Week 3: Workshops and Lesson Plans

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Monday, June 27, 2016


Simon Wright

This week has been quite as packed as the last. On Tuesday, I went to a 100K in 10 Solutions Lab where we discussed how to incorporate the Every Student Succeeds Act (ESSA) into a successful curriculum for STEM teachers. It was an interesting experience to sit with members of all kinds of different STEM societies and discuss education, especially given how immersed in educational philosophy I have been for the last three weeks. I had minimal knowledge of what ESSA entails when I arrived at the workshop, and it was very interesting to hear a variety of opinions about a lot of general education and science education standards. Before researching this internship, I had never even heard of the Next Generation Science Standards (NGSS), but now it seems like everyone has an opinion. And not everyone loves them, either! It’s great to hear educated debate on education standards and science ed, especially given the discourse that STEM workers and educators have to deal with from those who are not familiar with the field.

On Wednesday, I attended a workshop at ACP for new faculty in physics and astronomy. The day started with a lecture on active engagement in upper-level undergraduate physics/astronomy classes. I haven’t been focusing too much on undergraduate education so far, so it was really interesting to hear from a university professor who has a lot of experience. Additionally, active engagement is something that is possibly even more important at younger ages, so while the particulars of the presentation were focused on undergrad, it got my mind spinning on ways to include the same concepts in K-12 STEM classes.

After this presentation, I joined a few different breakout sessions, one of which was about physics simulations and programs, and the benefits of and opportunities for having students write or modify their own simulations rather than simply observe. The session was focused around “physlets,” which are small simulations written in Java or JavaScript, and which were entirely open source and can be modified easily. Given the work I mentioned last week about using Bootstrap to teach physics through programming, I found this session fascinating and inspiring. While I unfortunately won’t be the one writing the lesson plans for the Bootstrap project (that will be left to the teachers attending the workshop), it got me thinking about other opportunities to include modeling and programming in early physics education.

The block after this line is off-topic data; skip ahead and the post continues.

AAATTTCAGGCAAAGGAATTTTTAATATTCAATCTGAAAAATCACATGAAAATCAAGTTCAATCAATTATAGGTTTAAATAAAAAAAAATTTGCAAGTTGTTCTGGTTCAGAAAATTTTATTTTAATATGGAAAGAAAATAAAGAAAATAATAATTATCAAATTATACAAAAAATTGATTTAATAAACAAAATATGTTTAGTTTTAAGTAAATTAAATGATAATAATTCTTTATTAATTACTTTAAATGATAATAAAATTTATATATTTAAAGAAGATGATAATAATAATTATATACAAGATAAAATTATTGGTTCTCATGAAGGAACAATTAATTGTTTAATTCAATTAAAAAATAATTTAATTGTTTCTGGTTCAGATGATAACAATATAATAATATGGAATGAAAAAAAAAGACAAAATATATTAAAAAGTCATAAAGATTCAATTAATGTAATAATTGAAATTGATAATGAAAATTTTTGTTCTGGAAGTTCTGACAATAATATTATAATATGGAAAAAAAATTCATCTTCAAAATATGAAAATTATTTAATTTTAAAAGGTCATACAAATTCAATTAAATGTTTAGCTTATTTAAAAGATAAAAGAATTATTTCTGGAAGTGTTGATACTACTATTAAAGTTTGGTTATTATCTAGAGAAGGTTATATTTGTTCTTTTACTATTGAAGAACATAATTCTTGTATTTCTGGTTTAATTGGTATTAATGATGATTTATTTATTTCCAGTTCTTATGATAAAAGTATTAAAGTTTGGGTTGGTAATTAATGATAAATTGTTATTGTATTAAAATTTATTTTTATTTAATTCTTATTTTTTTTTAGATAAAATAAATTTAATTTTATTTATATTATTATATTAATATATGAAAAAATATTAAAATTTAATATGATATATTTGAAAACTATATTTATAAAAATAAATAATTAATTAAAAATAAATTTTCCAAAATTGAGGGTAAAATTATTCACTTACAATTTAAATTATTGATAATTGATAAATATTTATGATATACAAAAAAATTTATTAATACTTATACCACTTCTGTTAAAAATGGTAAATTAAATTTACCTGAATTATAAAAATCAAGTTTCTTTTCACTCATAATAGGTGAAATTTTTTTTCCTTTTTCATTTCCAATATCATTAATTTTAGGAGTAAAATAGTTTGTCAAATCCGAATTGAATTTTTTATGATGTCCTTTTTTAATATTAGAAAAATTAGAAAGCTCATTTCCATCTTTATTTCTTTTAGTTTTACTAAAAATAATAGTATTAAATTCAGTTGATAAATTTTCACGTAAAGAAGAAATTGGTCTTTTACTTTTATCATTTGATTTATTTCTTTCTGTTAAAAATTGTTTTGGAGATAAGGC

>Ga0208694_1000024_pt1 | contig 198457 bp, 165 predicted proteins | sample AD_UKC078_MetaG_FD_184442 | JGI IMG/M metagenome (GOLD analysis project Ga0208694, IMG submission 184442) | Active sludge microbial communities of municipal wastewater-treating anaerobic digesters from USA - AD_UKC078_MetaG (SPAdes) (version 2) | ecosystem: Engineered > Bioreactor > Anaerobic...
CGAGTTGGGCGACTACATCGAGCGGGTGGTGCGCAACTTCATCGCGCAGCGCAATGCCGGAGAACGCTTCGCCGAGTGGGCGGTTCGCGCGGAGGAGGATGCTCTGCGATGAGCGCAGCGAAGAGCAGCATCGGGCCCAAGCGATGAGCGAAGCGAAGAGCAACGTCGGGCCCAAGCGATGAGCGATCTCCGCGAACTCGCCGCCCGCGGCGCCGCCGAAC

I went to several other sessions and presentations that day, and I was surprised at how much new and interesting information was available. There were educational tools and resources that I had never heard of before, many of which I would have liked to have been exposed to in high school, and even though the workshop was focused on undergraduate education it really got me thinking about how I am tackling lesson plans for K-12 students in physics.

Most of the rest of the week has been spent further developing lesson plans for the OSA workshop at the summer meeting, which (I was frightened to realize) is in less than three weeks. There are many more lesson plans to write, and I know I am going to have my work cut out for me as the workshop approaches.

Simon Wright